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Date: 2021-10-12 04:07:30
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At a similar analytics conference a decade ago, the room would have been full of far more data sceptics, with very few practitioners working at clubs.
But today, more clubs than ever have data analysts, scientists or engineers in the building, spend more money than before on data and tools, and see analytics as a genuine means of finding an edge.
The event was held by Statsbomb, which operates in the professional, media and gambling spaces. Deals with the majority of Premier League clubs, alongside teams from Roma in Italy to Peru’s Alianza Lima, reflect the company’s rise. It also keeps a keen eye on developing the use of data in women’s football, with teams in those leagues able to get access to their premier platform — Statsbomb IQ — free of charge.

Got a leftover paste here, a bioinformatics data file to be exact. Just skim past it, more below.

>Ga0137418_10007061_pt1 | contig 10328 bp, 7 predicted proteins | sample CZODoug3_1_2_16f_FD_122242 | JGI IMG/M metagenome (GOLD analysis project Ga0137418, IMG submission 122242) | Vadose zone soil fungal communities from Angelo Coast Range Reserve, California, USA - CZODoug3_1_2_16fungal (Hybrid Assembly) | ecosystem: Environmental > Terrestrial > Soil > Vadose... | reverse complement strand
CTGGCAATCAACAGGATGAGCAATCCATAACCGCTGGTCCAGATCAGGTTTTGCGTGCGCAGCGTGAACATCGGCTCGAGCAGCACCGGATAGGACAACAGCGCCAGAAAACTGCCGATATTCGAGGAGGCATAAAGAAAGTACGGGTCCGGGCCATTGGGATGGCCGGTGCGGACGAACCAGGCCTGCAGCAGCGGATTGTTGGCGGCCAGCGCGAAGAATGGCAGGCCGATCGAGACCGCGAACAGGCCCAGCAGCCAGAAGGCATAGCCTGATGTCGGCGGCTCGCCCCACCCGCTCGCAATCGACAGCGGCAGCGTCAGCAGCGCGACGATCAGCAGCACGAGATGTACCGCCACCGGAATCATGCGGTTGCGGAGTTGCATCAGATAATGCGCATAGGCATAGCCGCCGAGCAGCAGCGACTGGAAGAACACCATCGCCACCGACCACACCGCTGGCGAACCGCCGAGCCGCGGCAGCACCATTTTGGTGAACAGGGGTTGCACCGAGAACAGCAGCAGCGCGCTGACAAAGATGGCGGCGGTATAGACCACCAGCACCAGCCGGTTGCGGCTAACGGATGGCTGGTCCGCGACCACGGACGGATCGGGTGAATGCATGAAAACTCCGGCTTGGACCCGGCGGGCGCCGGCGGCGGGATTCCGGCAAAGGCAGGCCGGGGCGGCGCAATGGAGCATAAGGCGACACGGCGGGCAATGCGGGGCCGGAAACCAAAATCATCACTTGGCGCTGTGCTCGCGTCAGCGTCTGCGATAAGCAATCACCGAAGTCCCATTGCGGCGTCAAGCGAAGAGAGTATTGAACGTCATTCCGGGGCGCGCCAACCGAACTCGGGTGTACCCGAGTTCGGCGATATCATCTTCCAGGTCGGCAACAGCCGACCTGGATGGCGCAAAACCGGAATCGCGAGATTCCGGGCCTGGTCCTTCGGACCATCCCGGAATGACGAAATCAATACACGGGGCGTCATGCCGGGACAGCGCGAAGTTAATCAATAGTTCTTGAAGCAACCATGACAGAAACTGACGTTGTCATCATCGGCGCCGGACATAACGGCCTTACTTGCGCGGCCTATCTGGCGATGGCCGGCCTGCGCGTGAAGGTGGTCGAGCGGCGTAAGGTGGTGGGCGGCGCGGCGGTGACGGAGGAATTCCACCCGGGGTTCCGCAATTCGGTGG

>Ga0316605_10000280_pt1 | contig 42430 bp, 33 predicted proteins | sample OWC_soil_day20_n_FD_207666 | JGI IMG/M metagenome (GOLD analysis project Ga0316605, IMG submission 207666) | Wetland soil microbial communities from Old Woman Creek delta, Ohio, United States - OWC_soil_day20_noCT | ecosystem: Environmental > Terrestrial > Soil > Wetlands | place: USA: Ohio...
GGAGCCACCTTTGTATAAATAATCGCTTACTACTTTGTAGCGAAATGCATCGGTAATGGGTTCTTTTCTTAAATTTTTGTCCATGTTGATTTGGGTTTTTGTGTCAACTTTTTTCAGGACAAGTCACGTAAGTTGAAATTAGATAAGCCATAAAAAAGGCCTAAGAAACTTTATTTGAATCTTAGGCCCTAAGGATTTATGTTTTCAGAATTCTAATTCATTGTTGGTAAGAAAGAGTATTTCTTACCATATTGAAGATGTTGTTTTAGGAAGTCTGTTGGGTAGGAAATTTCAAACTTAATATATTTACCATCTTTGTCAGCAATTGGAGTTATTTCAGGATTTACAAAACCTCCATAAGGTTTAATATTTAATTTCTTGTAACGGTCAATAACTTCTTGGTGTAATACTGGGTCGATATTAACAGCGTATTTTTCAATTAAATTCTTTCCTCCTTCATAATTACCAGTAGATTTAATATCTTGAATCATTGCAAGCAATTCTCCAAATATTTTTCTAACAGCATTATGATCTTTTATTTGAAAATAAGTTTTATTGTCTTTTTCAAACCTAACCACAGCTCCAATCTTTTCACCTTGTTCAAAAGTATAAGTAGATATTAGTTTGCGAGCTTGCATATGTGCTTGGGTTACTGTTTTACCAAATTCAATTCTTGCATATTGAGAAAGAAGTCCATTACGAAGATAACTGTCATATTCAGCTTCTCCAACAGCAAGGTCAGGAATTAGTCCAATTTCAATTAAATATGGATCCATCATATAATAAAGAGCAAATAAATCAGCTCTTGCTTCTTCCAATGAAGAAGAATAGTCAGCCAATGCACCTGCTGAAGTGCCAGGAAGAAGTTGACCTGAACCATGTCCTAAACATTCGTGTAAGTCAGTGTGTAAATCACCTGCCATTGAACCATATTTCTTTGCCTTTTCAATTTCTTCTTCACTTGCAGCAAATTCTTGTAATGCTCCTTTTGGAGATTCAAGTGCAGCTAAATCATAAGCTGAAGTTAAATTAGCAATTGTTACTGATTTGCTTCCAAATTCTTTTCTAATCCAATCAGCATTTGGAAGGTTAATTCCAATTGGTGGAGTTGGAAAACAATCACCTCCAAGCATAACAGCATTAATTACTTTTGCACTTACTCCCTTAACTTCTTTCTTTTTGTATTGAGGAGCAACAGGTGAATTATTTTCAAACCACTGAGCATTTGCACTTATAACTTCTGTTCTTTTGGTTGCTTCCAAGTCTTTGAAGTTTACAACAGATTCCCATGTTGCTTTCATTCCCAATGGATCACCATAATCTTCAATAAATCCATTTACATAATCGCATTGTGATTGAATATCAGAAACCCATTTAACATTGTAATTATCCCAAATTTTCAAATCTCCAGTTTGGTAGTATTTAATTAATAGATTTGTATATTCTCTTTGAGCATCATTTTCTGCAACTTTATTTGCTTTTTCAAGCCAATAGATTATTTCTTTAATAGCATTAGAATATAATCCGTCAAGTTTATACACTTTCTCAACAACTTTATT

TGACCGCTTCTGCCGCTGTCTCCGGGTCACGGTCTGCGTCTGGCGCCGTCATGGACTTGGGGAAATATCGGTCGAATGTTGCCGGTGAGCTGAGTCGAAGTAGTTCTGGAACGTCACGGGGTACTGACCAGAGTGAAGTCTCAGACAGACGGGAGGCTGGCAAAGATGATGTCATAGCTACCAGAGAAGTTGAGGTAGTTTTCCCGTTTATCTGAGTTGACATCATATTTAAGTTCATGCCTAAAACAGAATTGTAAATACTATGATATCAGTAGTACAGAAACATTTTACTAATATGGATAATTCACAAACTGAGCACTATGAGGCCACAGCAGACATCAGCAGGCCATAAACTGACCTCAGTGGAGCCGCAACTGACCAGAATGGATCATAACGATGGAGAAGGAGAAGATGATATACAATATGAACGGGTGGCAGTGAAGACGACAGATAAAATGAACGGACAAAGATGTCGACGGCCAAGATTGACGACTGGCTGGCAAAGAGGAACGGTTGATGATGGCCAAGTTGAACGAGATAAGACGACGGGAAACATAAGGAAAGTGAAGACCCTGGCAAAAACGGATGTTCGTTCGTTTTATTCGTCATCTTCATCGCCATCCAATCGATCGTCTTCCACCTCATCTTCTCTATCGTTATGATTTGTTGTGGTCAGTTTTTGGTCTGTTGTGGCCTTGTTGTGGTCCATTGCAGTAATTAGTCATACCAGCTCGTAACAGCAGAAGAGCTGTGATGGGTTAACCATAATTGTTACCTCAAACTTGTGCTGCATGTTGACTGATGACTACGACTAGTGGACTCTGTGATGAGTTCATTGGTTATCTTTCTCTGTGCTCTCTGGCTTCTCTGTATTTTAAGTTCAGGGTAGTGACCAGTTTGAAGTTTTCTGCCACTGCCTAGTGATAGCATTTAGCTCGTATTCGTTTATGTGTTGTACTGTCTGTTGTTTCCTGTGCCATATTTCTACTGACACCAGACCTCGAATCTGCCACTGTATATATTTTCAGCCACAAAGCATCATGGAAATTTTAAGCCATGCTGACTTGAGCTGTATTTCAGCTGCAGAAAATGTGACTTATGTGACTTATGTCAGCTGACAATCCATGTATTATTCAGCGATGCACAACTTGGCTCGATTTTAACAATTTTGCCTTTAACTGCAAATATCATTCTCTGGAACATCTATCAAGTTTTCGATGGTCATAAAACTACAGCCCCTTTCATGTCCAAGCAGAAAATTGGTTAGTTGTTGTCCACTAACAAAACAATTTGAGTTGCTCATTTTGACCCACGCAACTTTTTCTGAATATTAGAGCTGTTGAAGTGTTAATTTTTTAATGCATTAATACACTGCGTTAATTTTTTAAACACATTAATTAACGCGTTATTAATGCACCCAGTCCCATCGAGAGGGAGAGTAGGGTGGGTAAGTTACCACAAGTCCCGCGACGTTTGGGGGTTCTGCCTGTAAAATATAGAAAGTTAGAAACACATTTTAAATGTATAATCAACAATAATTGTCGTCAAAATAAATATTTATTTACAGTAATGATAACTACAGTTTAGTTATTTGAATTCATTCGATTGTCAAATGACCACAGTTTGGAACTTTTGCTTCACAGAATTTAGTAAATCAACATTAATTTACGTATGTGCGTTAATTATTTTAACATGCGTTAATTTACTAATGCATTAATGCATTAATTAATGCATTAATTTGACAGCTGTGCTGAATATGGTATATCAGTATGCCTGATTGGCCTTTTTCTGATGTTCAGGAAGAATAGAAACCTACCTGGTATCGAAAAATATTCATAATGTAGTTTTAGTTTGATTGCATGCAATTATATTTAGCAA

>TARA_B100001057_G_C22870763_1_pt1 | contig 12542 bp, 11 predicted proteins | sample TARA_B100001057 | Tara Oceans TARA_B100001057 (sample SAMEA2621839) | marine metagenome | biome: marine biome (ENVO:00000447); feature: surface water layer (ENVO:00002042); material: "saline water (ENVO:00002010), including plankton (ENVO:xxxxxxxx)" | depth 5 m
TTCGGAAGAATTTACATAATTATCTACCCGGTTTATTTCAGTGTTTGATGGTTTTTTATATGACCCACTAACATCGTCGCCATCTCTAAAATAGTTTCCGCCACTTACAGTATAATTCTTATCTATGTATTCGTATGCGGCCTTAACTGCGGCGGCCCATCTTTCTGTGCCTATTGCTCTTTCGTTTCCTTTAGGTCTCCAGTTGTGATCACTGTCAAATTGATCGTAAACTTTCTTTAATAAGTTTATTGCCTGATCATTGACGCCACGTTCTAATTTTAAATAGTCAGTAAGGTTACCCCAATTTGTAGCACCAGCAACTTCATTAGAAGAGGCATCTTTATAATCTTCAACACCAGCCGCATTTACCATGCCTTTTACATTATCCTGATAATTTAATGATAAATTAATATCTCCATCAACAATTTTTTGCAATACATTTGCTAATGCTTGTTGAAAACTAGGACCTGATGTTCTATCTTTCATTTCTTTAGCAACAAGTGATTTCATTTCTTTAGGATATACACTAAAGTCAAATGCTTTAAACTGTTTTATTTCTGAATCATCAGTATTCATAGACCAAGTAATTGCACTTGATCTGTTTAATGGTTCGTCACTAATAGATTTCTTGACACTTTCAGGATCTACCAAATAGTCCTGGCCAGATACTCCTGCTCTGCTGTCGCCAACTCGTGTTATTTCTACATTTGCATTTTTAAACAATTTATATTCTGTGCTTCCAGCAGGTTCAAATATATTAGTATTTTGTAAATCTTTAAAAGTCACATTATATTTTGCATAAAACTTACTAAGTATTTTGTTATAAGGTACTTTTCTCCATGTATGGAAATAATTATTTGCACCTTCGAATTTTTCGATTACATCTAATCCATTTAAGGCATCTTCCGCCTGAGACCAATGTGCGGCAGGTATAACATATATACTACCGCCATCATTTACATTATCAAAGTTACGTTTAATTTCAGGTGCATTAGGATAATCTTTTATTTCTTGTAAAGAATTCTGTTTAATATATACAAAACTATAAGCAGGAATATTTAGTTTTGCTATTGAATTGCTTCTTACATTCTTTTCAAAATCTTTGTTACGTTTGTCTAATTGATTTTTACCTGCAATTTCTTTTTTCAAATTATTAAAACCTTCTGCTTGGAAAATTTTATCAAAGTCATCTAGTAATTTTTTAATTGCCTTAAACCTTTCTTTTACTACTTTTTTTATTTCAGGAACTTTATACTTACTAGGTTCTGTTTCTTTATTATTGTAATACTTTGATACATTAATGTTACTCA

“Doing analytics” isn’t a binary thing though, and the impact on decision-making at a club can be limited if the data department is understaffed, under-funded or under-skilled, or its work is undervalued and people are not being listened to. Case in point: a club’s head of analytics was side-tracked during one of the talks having been asked to order some IT supplies for another member of staff.
Football certainly lags behind other sports.
Most NBA basketball franchises, for example, will have four or five analytics staff. In the Premier League, it is thought only Liverpool and Manchester City have an analytics headcount exceeding that.
The hires are coming, though.